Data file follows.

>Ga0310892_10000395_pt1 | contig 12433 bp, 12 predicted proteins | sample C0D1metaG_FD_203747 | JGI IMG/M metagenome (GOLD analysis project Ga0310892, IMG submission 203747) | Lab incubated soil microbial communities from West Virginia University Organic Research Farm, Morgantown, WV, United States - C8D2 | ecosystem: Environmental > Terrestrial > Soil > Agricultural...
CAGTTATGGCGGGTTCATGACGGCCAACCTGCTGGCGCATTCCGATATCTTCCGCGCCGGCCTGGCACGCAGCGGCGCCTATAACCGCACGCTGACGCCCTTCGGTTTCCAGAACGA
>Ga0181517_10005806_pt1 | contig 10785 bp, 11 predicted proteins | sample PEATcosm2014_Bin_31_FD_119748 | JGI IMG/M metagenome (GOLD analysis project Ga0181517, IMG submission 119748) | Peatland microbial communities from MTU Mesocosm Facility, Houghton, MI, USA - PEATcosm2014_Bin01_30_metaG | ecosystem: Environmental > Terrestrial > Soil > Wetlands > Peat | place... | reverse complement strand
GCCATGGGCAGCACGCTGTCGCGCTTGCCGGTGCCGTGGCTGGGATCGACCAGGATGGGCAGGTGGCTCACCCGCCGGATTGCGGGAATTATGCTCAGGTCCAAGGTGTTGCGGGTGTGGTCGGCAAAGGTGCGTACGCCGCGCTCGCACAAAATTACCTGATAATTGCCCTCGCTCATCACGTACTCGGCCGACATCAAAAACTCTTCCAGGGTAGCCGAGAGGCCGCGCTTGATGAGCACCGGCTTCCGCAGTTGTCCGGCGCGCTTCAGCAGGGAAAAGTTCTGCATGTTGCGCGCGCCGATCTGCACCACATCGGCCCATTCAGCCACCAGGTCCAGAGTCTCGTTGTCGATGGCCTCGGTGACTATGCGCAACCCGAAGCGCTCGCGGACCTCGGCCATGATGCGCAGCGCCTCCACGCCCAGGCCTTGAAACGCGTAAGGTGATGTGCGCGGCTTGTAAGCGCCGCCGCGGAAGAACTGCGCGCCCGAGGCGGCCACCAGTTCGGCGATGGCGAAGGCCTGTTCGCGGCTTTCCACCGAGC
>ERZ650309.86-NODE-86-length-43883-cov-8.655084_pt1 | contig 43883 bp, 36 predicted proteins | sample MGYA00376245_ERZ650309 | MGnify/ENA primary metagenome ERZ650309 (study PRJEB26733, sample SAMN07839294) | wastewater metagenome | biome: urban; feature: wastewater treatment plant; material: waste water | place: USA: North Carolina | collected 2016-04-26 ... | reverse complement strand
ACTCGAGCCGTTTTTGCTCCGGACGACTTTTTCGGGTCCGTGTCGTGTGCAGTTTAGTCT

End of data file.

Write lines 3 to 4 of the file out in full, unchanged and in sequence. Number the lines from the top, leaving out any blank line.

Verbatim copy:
>Ga0181517_10005806_pt1 | contig 10785 bp, 11 predicted proteins | sample PEATcosm2014_Bin_31_FD_119748 | JGI IMG/M metagenome (GOLD analysis project Ga0181517, IMG submission 119748) | Peatland microbial communities from MTU Mesocosm Facility, Houghton, MI, USA - PEATcosm2014_Bin01_30_metaG | ecosystem: Environmental > Terrestrial > Soil > Wetlands > Peat | place... | reverse complement strand
GCCATGGGCAGCACGCTGTCGCGCTTGCCGGTGCCGTGGCTGGGATCGACCAGGATGGGCAGGTGGCTCACCCGCCGGATTGCGGGAATTATGCTCAGGTCCAAGGTGTTGCGGGTGTGGTCGGCAAAGGTGCGTACGCCGCGCTCGCACAAAATTACCTGATAATTGCCCTCGCTCATCACGTACTCGGCCGACATCAAAAACTCTTCCAGGGTAGCCGAGAGGCCGCGCTTGATGAGCACCGGCTTCCGCAGTTGTCCGGCGCGCTTCAGCAGGGAAAAGTTCTGCATGTTGCGCGCGCCGATCTGCACCACATCGGCCCATTCAGCCACCAGGTCCAGAGTCTCGTTGTCGATGGCCTCGGTGACTATGCGCAACCCGAAGCGCTCGCGGACCTCGGCCATGATGCGCAGCGCCTCCACGCCCAGGCCTTGAAACGCGTAAGGTGATGTGCGCGGCTTGTAAGCGCCGCCGCGGAAGAACTGCGCGCCCGAGGCGGCCACCAGTTCGGCGATGGCGAAGGCCTGTTCGCGGCTTTCCACCGAGC